You CAN glue fabric onto foam using Spray Adhesives and/or contact cement. I mentioned I live in a hot environment so this method was best for me as it prevents excessive wear and tear from heat (I can also disinfect it with fabric spray, woohoo!). Please choose whichever method you are most comfortable with.

Step 3: Final Touches


I have made belts in the past but, as I had limited time to create this costume (goofy me made it the week before the convention), I opted to use a found object instead. I removed the bullet casing holders and gun holsters from a costume shop gun belt. Next, I reinforced the belt with some vinyl/leather scraps and removed the metal buckle as I was replacing it with Industrial Velcro.

With the belt prepped, I placed it on my dress form and then used tape to keep the pieces of armor in place on my clothing as I made markings with chalk to determine how long my strapping needed to be and how big the pieces of velcro that secured each underside section was.

Strapping for this costume went as follow...

  1. Velcro strip under bust armor attaches to Nylon Webbing backed Vinyl; that strip is permanently secured to the back side of the belt buckle (with high temp hot glue) which adheres onto the belt via contact cement.
  2. Two vinyl loops serve as arm holes for the Pauldrons/Shoulder Armor. They are permanently attached to the Pauldrons with High Temp Hot Glue.
  3. Each Pauldron has one strip of vinyl on its underside the criss crosses in the back to form an x. These strips are permanently adhered to the belt using contact cement and attach to the Pauldrons with velcro through a d-ring (for security).
  4. There are two strips of vinyl from the breast plate that attach to the Pauldrons to act as "decorative" straps. They are permanently secured under the Pauldrons (using High Tempe Hot Glue) and attach to the breast plate via velcro.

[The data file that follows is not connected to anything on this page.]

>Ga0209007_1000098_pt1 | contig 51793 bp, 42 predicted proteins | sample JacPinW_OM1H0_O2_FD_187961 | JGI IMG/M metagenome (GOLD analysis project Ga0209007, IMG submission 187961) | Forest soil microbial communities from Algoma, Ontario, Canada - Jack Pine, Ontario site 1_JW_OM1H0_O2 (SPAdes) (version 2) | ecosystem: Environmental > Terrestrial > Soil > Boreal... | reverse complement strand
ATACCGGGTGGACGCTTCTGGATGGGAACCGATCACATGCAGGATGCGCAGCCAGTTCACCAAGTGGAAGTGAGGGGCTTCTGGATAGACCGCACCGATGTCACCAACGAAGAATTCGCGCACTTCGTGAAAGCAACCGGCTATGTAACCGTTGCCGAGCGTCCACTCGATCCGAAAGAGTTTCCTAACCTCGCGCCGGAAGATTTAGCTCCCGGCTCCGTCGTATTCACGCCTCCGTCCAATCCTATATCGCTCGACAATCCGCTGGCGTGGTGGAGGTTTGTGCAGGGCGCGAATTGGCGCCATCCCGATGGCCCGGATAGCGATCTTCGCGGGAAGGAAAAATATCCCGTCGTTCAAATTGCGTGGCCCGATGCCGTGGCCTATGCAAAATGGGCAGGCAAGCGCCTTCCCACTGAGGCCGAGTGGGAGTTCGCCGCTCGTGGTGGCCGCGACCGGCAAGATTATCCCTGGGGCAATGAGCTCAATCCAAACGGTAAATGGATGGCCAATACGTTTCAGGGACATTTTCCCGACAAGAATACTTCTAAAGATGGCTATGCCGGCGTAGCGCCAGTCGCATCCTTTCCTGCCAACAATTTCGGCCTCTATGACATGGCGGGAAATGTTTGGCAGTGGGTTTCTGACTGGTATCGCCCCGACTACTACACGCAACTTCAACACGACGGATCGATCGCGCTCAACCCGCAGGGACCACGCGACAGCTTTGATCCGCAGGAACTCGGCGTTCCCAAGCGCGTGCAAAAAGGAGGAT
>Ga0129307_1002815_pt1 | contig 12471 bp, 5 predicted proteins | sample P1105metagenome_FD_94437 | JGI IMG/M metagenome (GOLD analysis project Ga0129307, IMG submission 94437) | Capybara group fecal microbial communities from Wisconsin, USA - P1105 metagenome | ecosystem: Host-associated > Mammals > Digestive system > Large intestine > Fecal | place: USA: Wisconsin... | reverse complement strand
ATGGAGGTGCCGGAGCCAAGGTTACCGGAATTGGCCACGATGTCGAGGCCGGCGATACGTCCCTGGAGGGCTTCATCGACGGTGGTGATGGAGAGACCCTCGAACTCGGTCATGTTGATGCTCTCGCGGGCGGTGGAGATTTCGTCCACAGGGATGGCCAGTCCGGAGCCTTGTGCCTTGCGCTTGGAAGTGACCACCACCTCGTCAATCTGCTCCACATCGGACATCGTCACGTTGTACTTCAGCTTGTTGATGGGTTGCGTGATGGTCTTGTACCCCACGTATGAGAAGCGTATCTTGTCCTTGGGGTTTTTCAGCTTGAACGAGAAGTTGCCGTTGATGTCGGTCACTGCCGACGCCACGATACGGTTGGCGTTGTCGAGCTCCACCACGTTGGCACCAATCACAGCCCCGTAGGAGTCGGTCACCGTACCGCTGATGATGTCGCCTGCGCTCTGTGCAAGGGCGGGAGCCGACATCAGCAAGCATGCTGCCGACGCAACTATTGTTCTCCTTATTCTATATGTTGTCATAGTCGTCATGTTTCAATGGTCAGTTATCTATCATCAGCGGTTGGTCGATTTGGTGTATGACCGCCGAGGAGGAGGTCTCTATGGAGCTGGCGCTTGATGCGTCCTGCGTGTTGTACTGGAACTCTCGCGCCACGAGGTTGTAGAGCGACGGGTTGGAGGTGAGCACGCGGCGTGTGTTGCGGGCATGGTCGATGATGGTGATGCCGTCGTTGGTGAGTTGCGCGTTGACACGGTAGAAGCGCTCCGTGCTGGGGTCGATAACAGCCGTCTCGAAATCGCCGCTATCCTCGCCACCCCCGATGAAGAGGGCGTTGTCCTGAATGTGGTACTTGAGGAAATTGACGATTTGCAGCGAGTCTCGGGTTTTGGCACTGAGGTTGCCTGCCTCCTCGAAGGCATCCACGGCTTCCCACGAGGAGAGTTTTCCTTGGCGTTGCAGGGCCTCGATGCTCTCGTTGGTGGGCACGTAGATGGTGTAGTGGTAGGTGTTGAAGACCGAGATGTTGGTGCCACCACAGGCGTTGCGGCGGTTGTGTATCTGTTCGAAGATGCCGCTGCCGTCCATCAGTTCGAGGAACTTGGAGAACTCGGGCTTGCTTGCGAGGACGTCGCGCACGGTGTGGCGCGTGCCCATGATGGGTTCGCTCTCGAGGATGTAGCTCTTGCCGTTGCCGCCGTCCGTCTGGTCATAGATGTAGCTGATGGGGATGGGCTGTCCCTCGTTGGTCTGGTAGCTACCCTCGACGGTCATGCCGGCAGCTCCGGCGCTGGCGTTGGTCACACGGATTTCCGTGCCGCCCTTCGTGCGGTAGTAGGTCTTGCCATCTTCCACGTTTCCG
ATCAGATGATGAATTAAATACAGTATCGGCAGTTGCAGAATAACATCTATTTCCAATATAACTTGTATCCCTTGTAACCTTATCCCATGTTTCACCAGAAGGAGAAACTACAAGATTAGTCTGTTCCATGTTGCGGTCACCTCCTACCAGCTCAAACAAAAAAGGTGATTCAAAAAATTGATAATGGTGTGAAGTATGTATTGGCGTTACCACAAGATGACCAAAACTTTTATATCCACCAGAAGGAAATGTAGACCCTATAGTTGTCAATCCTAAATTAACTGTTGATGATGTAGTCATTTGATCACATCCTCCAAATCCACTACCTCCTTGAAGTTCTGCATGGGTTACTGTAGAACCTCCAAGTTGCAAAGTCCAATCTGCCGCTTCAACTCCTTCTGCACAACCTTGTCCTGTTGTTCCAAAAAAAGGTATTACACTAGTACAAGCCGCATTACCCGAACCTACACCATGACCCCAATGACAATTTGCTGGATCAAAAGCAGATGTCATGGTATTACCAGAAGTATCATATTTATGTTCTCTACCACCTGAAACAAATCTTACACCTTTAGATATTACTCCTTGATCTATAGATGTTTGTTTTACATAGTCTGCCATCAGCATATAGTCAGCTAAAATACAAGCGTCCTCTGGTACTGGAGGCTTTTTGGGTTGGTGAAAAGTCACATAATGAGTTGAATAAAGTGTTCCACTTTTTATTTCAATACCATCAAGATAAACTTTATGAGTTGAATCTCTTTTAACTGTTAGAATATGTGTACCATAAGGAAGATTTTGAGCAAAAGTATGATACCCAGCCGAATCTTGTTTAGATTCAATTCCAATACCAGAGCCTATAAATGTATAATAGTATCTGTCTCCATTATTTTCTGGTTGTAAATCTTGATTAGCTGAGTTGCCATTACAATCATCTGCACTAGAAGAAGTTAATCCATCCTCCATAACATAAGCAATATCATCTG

5. The hip armor is permanently attached to the belt using a combination of hot glue, super glue gel and contact cement.

Step 4: Completed Look


I forgot to document the creation of the fingerless gloves and wrist armor. They were basic and followed the same principles as already listed but here is the break down for posterity...

  1. Fingerless Gloves: two strips of fabric were cut in the shape of rectangles that matched the length of my forearm and the circumference. I sewed the longest edges together, flipped the fabric inside out, slid my arm through the tube I had created and cut a little slit for my thumb to slip through.
  2. Wrist Armor: I cut two, skinny rectangles out of 4mm foam. Then I used the same pocket method to cover my foam in fabric and finally, I sewed the fabric edges together to create a bangle I could wear.

The sword is one I have used for countless costumes. It's a polypropylene cold steel prop that I re-paint ever so often. It's con safe and easy to travel with.

The wig was purchased through Amazon (I believe it is an Angelaicos wig) and only required minimal styling.


I was so excited when my friend (Namae's Cosplays) offered to be my Lina Inverse. We took photos in the woods and had fun being two of our favorite Retro Anime characters. (photos by Kincart Photography)

A BIG shout out to for providing all of the foam in this build and even some of the strapping and tools (I have adhesive brushes from them: AMAZING).

Also a shout out to #ThermoPatrons for encouraging me to complete this speed build. It turned out way better than I could have hoped in such a short time frame.

If you have questions feel free to toss them in the comments below. Thanks for reading and good luck on your cosplay endeavors!